We are given hope, raised to a much greater hope than we have ever known.  Before coming to know this hope, we had our minds on other inheritances, we wanted and sought in a variety of ways, the respect, the love and the honor of other people.  We sought things that enhanced these  for us, we wanted more than anything else, to be seen as successful, great, and worthy of these things from others.  Many of us envisioned the “blessed life” the “good life” as being one of independence, one of finding peace and security in our own greatness, ingenuity and character.  We are learning now, the blessed life is one of meekness and dependence on God.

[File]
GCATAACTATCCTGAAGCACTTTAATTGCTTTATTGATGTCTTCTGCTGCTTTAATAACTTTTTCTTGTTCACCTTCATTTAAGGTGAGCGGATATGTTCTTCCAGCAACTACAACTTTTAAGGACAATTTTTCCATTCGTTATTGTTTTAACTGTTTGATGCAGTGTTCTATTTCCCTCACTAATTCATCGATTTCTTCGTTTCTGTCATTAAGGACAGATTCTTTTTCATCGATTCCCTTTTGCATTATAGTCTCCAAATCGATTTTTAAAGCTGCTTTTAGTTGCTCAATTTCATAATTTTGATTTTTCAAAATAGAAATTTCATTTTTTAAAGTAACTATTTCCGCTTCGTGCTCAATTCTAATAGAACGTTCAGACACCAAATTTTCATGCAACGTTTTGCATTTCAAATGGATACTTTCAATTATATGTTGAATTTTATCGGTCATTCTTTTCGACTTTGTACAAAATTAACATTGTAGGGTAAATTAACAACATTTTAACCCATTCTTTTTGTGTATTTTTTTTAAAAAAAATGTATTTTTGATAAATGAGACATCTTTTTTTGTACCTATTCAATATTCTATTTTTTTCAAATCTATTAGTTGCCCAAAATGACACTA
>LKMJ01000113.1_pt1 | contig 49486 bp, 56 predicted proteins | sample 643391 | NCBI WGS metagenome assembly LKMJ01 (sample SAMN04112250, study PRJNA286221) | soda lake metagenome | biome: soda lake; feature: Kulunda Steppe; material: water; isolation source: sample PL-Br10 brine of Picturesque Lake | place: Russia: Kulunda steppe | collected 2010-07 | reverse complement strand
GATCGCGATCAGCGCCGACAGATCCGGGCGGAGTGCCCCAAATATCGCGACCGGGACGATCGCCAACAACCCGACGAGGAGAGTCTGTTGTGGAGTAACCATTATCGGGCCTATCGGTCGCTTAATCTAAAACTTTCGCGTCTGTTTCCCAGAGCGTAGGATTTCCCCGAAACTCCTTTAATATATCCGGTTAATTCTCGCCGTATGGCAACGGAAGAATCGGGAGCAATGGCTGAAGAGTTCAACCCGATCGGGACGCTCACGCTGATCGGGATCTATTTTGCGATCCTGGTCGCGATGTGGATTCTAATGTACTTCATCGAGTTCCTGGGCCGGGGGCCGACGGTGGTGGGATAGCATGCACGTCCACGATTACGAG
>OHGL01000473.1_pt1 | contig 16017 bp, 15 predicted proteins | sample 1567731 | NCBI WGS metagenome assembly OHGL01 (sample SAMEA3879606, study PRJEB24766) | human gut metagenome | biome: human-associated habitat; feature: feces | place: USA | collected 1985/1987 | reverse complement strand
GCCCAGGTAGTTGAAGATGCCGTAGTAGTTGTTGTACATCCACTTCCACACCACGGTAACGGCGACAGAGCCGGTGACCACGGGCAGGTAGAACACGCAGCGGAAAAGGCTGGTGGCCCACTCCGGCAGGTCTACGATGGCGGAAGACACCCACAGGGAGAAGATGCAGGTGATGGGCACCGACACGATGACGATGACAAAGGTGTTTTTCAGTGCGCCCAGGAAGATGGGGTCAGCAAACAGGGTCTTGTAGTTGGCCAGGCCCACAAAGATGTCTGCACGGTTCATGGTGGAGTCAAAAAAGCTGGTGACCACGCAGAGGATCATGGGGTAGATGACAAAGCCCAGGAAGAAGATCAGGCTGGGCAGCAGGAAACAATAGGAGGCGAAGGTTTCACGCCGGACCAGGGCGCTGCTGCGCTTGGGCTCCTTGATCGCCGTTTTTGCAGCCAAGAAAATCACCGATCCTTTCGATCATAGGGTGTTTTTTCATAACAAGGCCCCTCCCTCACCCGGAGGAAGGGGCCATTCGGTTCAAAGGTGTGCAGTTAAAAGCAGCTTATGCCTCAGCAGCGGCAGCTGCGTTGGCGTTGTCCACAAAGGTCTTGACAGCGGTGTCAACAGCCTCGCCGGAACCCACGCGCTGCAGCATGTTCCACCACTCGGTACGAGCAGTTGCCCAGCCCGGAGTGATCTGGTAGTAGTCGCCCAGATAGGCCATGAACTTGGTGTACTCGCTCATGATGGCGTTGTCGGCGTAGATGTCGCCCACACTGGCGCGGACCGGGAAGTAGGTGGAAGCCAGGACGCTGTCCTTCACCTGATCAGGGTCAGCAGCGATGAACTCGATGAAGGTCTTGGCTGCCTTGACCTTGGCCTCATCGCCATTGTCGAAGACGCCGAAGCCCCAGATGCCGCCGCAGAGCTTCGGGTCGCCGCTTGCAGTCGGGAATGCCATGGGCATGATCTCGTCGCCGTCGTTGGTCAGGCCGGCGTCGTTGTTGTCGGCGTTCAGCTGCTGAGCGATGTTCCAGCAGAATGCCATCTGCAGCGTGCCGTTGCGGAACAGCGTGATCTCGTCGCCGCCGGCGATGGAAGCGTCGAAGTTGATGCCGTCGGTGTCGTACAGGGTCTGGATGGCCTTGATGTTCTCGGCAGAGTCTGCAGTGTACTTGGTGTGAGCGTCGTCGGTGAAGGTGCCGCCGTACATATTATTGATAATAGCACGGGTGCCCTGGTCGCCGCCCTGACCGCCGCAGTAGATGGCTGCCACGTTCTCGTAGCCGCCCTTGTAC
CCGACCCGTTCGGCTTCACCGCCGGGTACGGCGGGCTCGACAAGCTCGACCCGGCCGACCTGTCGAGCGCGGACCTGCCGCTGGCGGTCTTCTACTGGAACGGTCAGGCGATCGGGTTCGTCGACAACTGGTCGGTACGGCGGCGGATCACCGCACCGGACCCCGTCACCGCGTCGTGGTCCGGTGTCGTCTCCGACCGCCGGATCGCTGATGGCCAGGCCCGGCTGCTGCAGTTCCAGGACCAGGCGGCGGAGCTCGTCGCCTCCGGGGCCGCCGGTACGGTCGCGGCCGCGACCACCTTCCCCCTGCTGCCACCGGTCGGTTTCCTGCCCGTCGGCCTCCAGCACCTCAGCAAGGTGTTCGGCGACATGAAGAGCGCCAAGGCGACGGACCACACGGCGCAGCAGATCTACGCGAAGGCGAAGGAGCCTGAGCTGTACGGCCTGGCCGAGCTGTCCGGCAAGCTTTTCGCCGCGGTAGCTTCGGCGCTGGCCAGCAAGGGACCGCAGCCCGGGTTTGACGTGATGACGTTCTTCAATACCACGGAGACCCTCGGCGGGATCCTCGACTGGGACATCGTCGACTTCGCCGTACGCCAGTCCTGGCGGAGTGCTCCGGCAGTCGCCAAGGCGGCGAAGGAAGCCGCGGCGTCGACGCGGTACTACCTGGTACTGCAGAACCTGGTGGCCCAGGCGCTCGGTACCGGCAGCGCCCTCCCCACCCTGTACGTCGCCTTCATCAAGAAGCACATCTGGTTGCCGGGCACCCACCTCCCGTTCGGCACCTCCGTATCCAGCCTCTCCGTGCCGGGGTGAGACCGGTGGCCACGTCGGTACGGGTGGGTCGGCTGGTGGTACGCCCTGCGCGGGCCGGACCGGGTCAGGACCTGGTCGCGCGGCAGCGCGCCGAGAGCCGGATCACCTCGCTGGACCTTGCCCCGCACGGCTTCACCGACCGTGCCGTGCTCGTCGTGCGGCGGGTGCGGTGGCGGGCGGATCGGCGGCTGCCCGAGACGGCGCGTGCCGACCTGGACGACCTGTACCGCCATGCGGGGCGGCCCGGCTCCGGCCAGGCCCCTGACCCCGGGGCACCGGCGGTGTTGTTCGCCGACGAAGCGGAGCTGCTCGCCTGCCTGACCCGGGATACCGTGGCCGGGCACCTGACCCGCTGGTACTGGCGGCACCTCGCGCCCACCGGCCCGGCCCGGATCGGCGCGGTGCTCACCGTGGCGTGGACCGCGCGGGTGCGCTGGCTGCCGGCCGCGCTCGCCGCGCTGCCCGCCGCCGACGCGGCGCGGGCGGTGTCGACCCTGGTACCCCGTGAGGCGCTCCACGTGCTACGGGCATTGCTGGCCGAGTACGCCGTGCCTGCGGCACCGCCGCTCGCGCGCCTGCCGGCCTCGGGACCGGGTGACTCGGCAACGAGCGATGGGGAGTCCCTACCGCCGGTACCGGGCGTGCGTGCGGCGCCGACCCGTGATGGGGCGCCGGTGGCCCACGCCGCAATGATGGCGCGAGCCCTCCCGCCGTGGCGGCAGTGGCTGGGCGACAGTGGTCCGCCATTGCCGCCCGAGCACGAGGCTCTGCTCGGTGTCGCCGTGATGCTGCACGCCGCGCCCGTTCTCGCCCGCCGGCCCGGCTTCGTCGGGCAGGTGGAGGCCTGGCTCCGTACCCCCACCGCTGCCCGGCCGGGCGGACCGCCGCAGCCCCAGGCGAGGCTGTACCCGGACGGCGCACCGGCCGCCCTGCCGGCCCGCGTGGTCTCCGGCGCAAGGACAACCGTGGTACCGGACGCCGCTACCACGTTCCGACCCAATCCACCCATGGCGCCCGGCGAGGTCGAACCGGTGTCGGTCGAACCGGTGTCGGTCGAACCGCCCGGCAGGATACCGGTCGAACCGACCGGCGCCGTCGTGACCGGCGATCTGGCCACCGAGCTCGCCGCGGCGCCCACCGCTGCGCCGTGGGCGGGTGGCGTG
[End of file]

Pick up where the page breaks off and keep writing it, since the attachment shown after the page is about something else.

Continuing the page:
God came to this earth, lowly and meek.  The hope He gives us which replaces our former hopes to varying degrees, and I hope great degrees is to an incorruptible and undefiled inheritance.  This inheritance doesn’t fade away as the spindle of our lives run out. This is a hope which grows stronger year after year, decade after decade.  He has reserved the best for last, reserving for us a place with Him in heaven.  He himself guards this hope within us.  We are guarded by this merciful and loving God, through His power.  He gives, renews and revives our faith in Him.  He sustains and grows the perfect seed within us, though it resides along side our remaining sin.  This remaining sin that we grow to hate, believe and pray against.